clock menu more-arrow no yes mobile

Filed under:

Poland’s president may have just saved its democracy … for now

One demonstrator holds up a sign reading “Polish constitution is being broken. We Polish citizens say no!”
People demonstrate in front of the presidential palace in Warsaw after the president announced he would veto two controversial bills on Monday.

Following protests by thousands of Poles and threats from the European Union, Polish President Andrzej Duda unexpectedly vetoed two laws that would have dealt a serious blow to Poland’s increasingly-fragile democracy.

On Monday, Duda announced he would veto two of the three controversial bills passed by the Polish parliament last week that would have significantly reduced the judiciary’s independence and essentially made the Supreme Court irrelevant.

"As president I don't feel this law would strengthen a sense of justice," Duda said in a statement on national TV, according to the BBC. "These laws must be amended."

Criticized as attacks on Poland’s democratic system of checks and balances, the bills called for the immediate dismissal of the high court’s current judges, except those who had been chosen by Duda. It also would have given the ruling party the power to control who sits on the National Judiciary Council, which nominates Supreme Court judges.

The one bill that Duda did not veto gives the justice minister the right to select and dismiss judges in lower courts, according to the BBC.

Duda’s decision came as a bit of a surprise given his leadership of the party that submitted the bills in the first place — the right-wing, EU-skeptic, and nationalist Law and Justice Party (PiS). Since gaining control of the upper and lower parliamentary houses following the 2015 election, the party has worked to dismantle Poland’s checks and balances.

The president’s veto has at least temporarily put the brakes on the Law and Justice Party’s efforts.

The two laws will now be sent back to the parliament to be rewritten. Even though the parliament has the power to override the president’s vetoes, it requires the agreement of 60 percent of lawmakers. The ruling Law and Justice Party only has a thin majority in parliament, and it’s unlikely that it could get enough support.

The bills were attacked inside and outside Poland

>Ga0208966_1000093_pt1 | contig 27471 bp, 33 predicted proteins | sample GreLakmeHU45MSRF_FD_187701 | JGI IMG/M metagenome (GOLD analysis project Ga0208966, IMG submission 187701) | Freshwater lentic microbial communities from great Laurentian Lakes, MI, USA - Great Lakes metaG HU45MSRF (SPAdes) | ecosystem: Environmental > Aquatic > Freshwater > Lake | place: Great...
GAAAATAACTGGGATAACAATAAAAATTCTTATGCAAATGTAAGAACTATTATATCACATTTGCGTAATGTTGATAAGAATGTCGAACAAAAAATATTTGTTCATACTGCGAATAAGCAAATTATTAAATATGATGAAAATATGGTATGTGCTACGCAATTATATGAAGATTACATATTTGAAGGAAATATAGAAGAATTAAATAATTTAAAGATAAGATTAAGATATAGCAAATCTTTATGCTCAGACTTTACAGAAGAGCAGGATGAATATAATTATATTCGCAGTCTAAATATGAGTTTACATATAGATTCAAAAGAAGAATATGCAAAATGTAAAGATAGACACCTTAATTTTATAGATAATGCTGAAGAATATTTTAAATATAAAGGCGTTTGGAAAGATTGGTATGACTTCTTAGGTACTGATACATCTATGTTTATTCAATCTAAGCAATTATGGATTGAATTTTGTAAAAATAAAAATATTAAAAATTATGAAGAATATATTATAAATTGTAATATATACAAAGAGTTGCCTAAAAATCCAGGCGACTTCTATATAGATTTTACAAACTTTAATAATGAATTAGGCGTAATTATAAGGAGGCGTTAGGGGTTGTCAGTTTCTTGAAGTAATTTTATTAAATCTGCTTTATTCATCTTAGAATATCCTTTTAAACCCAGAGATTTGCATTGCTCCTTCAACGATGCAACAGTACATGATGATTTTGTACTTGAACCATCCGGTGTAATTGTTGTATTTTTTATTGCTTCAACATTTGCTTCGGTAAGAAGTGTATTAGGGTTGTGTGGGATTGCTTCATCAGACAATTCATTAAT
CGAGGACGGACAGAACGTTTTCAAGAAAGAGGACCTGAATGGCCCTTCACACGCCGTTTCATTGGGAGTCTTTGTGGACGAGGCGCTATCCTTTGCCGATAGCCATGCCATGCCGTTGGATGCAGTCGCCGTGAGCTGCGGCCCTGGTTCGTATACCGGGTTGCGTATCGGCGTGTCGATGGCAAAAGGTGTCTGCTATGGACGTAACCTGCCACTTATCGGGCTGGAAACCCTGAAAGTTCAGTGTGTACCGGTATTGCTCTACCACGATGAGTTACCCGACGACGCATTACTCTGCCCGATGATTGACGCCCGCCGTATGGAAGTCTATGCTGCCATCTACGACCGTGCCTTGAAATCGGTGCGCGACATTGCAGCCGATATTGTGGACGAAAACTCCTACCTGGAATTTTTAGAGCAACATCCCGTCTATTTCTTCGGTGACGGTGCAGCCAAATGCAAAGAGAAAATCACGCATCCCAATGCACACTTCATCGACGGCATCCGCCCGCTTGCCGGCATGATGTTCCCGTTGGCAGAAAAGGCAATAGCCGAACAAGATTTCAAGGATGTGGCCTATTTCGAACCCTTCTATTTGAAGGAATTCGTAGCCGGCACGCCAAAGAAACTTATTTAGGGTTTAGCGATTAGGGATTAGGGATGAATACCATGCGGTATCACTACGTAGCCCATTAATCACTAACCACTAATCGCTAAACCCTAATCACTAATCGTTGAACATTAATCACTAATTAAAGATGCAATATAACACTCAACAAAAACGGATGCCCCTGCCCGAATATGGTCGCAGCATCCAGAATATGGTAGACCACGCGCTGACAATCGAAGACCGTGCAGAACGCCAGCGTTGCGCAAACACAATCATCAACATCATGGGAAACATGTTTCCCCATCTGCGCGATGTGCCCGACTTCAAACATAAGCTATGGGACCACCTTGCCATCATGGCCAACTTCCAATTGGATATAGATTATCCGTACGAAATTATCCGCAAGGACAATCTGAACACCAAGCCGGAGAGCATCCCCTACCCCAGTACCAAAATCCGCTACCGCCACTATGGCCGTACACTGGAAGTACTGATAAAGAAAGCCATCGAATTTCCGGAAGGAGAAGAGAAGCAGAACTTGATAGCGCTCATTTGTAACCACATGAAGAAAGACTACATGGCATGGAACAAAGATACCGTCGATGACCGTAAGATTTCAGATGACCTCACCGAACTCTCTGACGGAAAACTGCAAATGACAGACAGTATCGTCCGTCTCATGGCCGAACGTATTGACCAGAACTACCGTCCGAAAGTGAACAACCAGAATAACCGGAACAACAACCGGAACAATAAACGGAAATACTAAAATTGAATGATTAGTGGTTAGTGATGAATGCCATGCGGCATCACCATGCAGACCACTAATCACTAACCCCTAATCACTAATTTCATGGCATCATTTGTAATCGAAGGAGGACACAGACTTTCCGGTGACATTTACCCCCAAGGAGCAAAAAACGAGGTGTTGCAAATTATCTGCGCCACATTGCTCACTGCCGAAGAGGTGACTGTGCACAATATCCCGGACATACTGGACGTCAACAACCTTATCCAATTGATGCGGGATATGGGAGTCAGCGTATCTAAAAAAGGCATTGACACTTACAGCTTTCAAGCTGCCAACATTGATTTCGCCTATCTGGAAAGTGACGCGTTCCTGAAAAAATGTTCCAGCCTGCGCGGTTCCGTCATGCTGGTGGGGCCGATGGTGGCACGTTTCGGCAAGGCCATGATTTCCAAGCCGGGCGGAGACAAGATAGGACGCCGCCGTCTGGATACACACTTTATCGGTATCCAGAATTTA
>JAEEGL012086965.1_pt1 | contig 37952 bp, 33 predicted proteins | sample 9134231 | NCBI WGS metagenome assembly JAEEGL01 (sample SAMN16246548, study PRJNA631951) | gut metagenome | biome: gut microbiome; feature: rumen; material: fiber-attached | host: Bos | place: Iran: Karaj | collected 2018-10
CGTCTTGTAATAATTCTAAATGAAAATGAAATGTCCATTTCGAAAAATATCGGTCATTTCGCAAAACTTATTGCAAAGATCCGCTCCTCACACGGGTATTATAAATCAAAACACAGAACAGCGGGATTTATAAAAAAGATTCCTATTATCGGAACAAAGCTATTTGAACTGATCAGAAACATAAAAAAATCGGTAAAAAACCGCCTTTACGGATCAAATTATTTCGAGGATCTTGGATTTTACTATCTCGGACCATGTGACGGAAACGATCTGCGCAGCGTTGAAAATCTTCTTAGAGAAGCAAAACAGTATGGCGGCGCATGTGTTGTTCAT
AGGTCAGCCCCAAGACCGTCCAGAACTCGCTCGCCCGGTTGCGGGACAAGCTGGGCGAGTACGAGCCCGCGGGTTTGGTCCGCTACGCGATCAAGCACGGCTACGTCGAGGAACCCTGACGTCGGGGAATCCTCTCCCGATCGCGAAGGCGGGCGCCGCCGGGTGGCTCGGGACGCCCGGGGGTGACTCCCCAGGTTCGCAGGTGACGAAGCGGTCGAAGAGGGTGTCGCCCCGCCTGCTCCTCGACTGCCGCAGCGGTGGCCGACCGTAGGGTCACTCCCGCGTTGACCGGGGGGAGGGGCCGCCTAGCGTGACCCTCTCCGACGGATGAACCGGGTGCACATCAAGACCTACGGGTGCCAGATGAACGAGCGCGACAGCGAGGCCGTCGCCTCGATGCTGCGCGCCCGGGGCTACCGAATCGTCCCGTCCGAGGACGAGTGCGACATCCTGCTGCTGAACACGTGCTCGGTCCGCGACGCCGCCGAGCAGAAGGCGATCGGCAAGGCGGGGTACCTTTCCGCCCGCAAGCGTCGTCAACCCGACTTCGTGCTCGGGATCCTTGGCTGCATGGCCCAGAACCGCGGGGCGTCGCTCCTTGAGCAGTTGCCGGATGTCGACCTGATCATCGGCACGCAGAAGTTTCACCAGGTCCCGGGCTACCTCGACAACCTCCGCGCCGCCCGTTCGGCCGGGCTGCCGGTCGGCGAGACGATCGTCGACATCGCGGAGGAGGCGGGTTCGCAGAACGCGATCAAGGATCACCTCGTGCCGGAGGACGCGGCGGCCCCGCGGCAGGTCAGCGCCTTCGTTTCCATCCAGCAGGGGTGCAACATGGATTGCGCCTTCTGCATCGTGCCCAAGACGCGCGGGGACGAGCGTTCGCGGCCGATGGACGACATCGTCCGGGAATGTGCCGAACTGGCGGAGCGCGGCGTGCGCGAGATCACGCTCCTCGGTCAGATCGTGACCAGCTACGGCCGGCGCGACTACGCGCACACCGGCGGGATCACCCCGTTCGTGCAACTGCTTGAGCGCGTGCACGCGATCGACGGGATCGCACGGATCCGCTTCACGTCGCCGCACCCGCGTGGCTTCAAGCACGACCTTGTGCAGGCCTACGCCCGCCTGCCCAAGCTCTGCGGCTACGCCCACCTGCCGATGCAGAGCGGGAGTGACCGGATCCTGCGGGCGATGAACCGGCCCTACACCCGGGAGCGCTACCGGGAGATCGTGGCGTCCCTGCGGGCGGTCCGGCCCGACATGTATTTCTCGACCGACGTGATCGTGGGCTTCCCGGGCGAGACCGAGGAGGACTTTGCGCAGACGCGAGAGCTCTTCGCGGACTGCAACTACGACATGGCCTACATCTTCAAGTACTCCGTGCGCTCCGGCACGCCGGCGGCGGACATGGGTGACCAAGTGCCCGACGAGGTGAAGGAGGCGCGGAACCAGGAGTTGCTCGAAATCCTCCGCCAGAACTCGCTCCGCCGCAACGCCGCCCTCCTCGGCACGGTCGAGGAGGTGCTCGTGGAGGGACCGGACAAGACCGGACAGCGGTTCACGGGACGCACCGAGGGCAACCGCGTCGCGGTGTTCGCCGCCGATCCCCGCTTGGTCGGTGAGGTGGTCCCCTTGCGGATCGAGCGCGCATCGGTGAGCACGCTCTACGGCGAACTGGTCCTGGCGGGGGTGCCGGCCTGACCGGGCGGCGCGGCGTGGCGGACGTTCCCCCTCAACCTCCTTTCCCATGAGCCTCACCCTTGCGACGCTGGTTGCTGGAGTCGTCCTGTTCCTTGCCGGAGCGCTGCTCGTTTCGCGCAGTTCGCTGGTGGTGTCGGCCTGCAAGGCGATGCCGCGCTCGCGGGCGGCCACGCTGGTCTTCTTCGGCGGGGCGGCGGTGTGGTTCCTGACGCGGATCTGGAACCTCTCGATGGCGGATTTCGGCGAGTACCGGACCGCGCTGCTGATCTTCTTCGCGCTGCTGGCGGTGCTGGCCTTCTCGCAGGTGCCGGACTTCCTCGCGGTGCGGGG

The president’s veto came just three weeks after President Donald Trump visited Warsaw, hailed the country’s democratic values, and praised it as a defender of the West. Critics questioned the wisdom of Trump’s visit given the Polish government’s increasingly anti-democratic practices, which include clamping down on state media and moving to restrict the right to democratic assembly.

It also comes as thousands of demonstrators protested against the government’s attempt to control the Supreme Court and undermine the country’s democracy. After the bills were passed in the parliament early Saturday morning, there were mass protests in Warsaw, Poland’s capital, and more than 100 cities across the country, according to CNN.

The European Union, which Poland joined in 2004, also joined the opposition. It warned that the Polish government could be sanctioned and have its voting rights suspended if it passed the Supreme Court law.

Frans Timmermans, the European Commission’s first vice president, said last week that the EU was “very close” to triggering Article 7, a never-before-used rule that allows the EU to suspend a member country’s voting rights. It was established to ensure “that all EU countries respect the common values of the EU,” according to Politico.

The US State Department also criticized the bills.

“We urge all sides to ensure that any judicial reform does not violate Poland’s constitution or international legal obligations and respects the principles of judicial independence and separation of powers,” the State Department said in a statement on Friday.

Protestors have celebrated the veto as a success, but they are now pushing for the president to also veto the third reform giving the justice minister control over the lower courts.